One of the oddities of the COVID-19 pandemic has been an increase in fatal vehicle crashes.
This is counterintuitive, considering that mileage driven has decreased — particularly early in the pandemic, when stay-at-home orders left the roads nearly barren. Americans drove 13 percent fewer miles in 2020 compared with the previous year, but the number of people killed by cars increased from 39,107 to 42,060.
That is according to the National Safety Council, which counts vehicle deaths slightly differently than the National Highway Traffic Safety Administration. The NSC includes deaths resulting from incidents in private spaces such as driveways or parking lots and includes deaths that occur up to a year after the crash.
But regardless of how we count them, traffic deaths are increasing. The Washington Traffic Safety Commission recorded 522 fatal crashes in 2020 — up from 513 the previous year and 490 the year before that.
Nationally, the National Safety Council reports: “The increase in the rate of death is the highest estimated year-over-year jump that NSC has calculated since 1924 — 96 years. It underscores the nation’s persistent failure to prioritize safety on the roads, which became emptier but far more deadly.”
Either because of the pandemic or in spite of it, many of us have eschewed safety measures we had spent years cultivating. Well, we’re sure that you haven’t … but a lot of those other drivers have become careless. And that can be just as big a threat as our own actions behind the wheel. As Mom used to say when we were a young driver, “I trust you, but the other guys scare me.”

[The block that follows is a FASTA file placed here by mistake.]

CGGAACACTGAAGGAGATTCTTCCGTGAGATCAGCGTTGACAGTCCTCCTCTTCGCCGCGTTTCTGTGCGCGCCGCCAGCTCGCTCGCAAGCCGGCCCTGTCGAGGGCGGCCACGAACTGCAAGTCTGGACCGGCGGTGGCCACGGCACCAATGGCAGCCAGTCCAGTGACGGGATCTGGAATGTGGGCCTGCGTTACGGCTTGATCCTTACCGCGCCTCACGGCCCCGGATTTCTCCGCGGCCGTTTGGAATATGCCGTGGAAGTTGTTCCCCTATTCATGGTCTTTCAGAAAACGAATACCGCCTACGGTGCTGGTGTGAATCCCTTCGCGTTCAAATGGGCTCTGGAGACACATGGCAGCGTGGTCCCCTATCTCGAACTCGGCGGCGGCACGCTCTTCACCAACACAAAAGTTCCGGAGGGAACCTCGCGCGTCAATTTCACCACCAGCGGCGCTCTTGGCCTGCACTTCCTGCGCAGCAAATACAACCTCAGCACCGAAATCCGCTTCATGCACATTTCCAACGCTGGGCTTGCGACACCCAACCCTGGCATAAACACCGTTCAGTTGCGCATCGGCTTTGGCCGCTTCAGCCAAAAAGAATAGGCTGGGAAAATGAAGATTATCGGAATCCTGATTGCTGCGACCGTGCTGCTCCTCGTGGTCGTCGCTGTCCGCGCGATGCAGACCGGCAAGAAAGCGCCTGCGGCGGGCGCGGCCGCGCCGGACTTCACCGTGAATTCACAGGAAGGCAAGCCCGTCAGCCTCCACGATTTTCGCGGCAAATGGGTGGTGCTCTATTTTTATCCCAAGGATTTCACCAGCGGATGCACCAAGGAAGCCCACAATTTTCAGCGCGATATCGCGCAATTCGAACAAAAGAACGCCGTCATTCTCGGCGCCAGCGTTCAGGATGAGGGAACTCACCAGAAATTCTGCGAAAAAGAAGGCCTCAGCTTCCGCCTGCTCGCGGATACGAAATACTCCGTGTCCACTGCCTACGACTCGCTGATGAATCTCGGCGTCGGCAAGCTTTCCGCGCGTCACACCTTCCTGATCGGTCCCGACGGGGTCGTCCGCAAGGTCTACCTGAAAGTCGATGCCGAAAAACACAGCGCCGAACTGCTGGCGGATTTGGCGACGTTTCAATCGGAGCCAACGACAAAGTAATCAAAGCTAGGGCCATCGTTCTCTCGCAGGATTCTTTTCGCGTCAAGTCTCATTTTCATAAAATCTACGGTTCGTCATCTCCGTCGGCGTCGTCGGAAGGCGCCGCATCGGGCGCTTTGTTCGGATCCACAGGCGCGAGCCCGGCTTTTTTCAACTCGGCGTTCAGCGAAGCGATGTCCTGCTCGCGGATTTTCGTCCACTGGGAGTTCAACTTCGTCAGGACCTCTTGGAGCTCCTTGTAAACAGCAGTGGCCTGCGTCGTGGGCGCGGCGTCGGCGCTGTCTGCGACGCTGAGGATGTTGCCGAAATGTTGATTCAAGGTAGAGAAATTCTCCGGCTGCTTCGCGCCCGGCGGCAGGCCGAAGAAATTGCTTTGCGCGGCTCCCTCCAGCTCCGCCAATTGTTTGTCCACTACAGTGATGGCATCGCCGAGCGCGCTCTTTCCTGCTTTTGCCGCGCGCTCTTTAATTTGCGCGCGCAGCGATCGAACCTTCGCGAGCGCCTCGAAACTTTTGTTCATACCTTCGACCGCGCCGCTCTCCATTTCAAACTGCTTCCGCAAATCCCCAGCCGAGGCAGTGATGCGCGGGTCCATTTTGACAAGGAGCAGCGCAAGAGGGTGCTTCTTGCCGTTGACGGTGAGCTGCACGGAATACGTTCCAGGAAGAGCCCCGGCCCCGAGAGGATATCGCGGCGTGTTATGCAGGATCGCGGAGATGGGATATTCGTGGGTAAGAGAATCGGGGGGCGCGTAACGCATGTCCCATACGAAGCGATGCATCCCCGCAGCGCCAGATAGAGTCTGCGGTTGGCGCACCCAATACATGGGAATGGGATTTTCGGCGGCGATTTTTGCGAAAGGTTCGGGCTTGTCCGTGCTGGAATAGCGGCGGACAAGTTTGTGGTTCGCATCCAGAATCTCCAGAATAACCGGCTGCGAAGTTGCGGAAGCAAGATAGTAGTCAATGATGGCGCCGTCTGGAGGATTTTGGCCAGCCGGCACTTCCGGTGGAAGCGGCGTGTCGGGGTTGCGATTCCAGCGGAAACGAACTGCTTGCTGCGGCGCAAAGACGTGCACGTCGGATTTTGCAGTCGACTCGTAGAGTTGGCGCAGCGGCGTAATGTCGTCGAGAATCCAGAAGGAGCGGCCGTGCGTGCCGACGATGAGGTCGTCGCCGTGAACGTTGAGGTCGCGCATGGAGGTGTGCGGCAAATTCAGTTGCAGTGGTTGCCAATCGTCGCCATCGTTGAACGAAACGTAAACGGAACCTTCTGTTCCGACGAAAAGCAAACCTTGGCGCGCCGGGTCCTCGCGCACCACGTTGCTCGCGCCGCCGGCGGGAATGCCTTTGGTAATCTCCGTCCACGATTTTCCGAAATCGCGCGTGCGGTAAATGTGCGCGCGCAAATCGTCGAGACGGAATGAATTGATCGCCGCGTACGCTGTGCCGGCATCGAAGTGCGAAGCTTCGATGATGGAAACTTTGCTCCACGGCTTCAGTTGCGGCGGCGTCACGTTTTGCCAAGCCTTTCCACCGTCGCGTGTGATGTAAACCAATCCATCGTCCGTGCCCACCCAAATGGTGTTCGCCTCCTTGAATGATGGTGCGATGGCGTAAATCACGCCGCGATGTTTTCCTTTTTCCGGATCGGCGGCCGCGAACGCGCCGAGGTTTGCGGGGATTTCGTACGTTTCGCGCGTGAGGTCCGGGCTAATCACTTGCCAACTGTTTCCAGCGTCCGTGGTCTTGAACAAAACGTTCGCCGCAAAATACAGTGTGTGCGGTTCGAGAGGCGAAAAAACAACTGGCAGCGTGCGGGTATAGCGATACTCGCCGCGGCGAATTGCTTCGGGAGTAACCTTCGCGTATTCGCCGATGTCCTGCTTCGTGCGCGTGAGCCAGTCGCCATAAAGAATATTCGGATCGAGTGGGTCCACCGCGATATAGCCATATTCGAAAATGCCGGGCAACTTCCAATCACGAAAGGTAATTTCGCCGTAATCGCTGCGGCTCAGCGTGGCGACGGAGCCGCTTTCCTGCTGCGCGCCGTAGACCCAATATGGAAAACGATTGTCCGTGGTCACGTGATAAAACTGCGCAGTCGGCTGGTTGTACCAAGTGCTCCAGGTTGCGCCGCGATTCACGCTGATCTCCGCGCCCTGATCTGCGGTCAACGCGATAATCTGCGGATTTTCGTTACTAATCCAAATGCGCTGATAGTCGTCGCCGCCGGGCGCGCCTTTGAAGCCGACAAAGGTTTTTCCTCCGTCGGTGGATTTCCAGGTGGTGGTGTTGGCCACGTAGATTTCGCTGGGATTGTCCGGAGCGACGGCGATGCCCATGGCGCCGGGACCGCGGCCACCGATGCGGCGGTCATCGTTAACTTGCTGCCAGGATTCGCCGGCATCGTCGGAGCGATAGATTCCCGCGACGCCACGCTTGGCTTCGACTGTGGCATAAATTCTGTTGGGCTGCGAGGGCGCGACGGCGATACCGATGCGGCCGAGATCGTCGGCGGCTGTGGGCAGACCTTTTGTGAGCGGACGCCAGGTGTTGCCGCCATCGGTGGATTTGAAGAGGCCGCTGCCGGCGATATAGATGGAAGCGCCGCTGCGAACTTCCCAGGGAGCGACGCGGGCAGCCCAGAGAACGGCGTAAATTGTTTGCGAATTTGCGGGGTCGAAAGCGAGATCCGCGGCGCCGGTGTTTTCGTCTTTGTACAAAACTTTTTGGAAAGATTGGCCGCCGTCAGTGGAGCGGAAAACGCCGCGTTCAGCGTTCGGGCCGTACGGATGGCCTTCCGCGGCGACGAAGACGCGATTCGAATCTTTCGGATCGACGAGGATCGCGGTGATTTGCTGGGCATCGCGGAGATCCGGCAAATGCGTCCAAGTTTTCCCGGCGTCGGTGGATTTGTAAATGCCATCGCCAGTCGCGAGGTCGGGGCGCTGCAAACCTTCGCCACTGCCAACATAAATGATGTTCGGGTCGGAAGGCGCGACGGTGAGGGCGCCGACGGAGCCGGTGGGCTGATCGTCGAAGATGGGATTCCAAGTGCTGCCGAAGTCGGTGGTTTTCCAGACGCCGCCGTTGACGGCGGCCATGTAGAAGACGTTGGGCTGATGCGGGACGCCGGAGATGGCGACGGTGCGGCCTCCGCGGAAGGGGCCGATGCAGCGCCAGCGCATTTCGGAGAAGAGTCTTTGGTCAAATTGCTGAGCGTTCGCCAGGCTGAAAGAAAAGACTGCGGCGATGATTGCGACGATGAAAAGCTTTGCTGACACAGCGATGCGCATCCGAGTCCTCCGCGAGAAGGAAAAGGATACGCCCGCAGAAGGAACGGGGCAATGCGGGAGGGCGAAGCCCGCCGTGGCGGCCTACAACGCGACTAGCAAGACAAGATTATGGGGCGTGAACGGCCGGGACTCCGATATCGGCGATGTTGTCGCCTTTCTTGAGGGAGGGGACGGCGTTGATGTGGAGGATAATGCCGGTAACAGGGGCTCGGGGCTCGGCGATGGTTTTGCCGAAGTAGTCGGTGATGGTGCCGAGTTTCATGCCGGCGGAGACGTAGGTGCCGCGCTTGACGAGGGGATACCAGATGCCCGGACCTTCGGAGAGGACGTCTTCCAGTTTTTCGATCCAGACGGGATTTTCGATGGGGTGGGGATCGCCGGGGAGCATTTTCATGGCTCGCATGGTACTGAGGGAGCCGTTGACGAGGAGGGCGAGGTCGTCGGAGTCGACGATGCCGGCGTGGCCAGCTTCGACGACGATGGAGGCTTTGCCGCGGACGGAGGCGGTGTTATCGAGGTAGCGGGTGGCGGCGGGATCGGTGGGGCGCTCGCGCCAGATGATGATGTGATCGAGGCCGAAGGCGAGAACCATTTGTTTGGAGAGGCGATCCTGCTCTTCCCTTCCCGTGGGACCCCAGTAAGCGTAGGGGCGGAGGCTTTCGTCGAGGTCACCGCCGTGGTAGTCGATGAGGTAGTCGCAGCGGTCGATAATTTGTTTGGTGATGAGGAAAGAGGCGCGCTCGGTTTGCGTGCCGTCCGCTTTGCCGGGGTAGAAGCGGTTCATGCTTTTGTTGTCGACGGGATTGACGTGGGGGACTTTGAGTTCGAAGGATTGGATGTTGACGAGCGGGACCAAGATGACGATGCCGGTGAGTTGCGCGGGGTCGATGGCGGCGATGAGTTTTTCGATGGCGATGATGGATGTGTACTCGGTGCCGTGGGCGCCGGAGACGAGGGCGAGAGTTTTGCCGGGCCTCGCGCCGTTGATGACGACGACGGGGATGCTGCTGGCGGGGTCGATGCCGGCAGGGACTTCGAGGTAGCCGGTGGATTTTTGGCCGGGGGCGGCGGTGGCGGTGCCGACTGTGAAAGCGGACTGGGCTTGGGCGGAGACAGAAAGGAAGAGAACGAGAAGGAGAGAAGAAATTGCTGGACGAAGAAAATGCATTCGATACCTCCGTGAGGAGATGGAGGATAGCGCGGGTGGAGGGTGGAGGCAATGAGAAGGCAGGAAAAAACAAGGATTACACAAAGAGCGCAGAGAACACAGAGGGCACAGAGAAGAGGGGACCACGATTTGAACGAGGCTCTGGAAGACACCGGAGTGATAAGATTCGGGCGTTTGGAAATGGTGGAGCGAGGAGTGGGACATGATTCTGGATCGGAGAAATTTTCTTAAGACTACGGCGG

That makes the job more difficult for Washington’s Target Zero project. As the initiative’s website explains: “Target Zero is a data-driven, strategic plan developed and implemented by several Washington state organizations. … The Washington Traffic Safety Commission, the Washington State Department of Transportation and the Washington State Department of Health are united in working toward the goal of zero traffic deaths and serious injuries in Washington state.”
The project emphasizes driving sober, driving without distractions, adhering to the speed limit and wearing a seat belt. It also focuses on programs to help young drivers develop safe habits. In 2017, the Legislature increased penalties for distracted driving, prohibiting the use of a cellphone when behind the wheel.
Legislative action has a proven record of improving safety on our roads. Seat-belt requirements, vehicle airbags and other safety measures, and stringent drunk-driving laws have sharply reduced fatalities over the past five decades. In 1969, there were 5.04 fatalities per 100 million miles driven, according to the NHTSA; by 2019, the rate was 1.10.
That is one reason the increase in deaths is disconcerting.
The National Safety Council, a nonprofit advocacy organization based in Illinois, recommends, among other things:
- Mandatory ignition locks for convicted drunk drivers and lowering the legal level of impairment.
- Reducing speed limits.
- The use of traffic light cameras.
- And comprehensive programs for pedestrian and bicyclist safety.
Those warrant discussion, but the most important thing is attentive and cautious driving. Throughout the pandemic, traffic fatalities have increased. That serves as a reminder that we need to worry about the other motorists on the road.